If consumers cannot see the point or value of a financial adviser, they will never use their services. To be fair, there really is no point in anyone seeing a financial adviser unless that adviser can, with at least some confidence, provide evidence that the consumer will be materially better off as a result.
Financial advisers understand implicitly the value of the advice they offer to clients
I was reminded of this question recently with the publication of The Value of Financial Advice report from the International Longevity Centre (ILC-UK), supported by Royal London. ILC-UK looked at detailed survey data covering 5,000 people over a near 20-year period and tried to answer this question.
Financial advisers, I am sure, understand implicitly the value of the advice they offer to clients. It goes to the core of what they do.
They do, after all, offer many roles. They can be problem solvers, financial crisis management consultants, later life inheritance tax advisers, young family protection helpers and perhaps even a shoulder to cry on – at least financially – during a messy divorce.
Some clients require all of these roles at various times and while these are all valuable roles, the client also needs to see the financial value of the advice they are receiving and why they should pay the adviser’s fees.
Some material benefit must be received. Whether that be a problem solved or a financial crisis is immaterial; the value of the advice must be clear, otherwise there was no point in seeing the adviser.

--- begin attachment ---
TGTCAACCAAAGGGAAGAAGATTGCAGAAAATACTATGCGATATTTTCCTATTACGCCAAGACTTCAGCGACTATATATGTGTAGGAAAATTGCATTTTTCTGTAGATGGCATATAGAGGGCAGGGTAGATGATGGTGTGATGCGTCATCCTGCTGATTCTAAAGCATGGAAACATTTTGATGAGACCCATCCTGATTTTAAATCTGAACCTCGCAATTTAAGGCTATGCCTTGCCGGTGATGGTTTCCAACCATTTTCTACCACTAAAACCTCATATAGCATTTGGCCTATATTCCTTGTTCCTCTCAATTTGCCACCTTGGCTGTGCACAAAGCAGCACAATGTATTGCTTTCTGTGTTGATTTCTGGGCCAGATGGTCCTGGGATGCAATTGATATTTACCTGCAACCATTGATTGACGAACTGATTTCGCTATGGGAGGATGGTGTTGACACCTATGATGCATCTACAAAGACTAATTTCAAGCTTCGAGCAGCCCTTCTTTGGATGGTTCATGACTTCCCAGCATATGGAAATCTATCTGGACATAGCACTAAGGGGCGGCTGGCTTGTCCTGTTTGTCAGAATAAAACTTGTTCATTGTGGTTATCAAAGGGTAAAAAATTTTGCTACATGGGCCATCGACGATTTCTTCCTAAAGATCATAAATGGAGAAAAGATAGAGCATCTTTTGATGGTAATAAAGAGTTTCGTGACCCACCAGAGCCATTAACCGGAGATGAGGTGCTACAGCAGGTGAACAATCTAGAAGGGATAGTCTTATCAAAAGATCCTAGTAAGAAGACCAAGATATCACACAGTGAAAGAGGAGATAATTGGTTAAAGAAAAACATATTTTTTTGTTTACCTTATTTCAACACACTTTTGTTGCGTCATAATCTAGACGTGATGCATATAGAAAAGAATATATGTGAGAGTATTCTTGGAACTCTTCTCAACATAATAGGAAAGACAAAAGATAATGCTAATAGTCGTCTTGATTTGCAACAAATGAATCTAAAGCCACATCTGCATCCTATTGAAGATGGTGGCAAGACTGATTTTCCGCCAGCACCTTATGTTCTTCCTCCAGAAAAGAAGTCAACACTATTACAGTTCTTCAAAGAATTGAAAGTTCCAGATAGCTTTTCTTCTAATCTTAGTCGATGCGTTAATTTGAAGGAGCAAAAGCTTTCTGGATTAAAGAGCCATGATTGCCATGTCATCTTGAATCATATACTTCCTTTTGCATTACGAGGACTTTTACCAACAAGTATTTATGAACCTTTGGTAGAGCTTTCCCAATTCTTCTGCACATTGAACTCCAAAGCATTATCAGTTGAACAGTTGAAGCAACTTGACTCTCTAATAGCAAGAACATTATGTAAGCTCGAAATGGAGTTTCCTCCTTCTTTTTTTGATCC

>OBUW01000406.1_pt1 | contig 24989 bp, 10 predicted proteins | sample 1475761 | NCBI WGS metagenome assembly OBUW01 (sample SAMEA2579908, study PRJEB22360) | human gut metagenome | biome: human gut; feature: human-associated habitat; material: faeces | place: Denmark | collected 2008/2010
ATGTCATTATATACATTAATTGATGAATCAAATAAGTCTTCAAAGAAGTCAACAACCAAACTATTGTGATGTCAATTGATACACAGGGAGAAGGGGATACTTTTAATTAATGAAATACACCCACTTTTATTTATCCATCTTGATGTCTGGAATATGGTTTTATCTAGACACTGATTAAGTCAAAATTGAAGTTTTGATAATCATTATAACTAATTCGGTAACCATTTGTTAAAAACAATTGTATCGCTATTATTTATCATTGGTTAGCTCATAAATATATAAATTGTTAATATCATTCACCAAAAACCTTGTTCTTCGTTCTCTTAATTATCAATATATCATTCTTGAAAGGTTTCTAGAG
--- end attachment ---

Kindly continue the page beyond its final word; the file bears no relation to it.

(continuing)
Many advisers struggle to demonstrate the benefits of their advice clearly, but the strength of the ILC-UK report is in its detailed analysis of the true value, on average, of financial advice.
By comparing the long-term financial performance of advised and non-advised consumers it found:
• "Affluent but advised" clients amassed on average £12,363 (or 17 per cent) more in liquid financial assets than the affluent and non-advised group, and £30,882 (or 16 per cent) more in pension wealth.
• The "just getting by but advised" accumulated on average £14,036 (or 39 per cent) more in liquid financial assets than the "just getting by but non-advised" group, and £25,859 (or 21 per cent) more in pension wealth.
The report also found that financial advice led to greater levels of saving and investment in the equity market:
• The "affluent but advised" group was 6.7 per cent more likely to save and 9.7 per cent more likely to invest in the equity market than the equivalent non-advised group.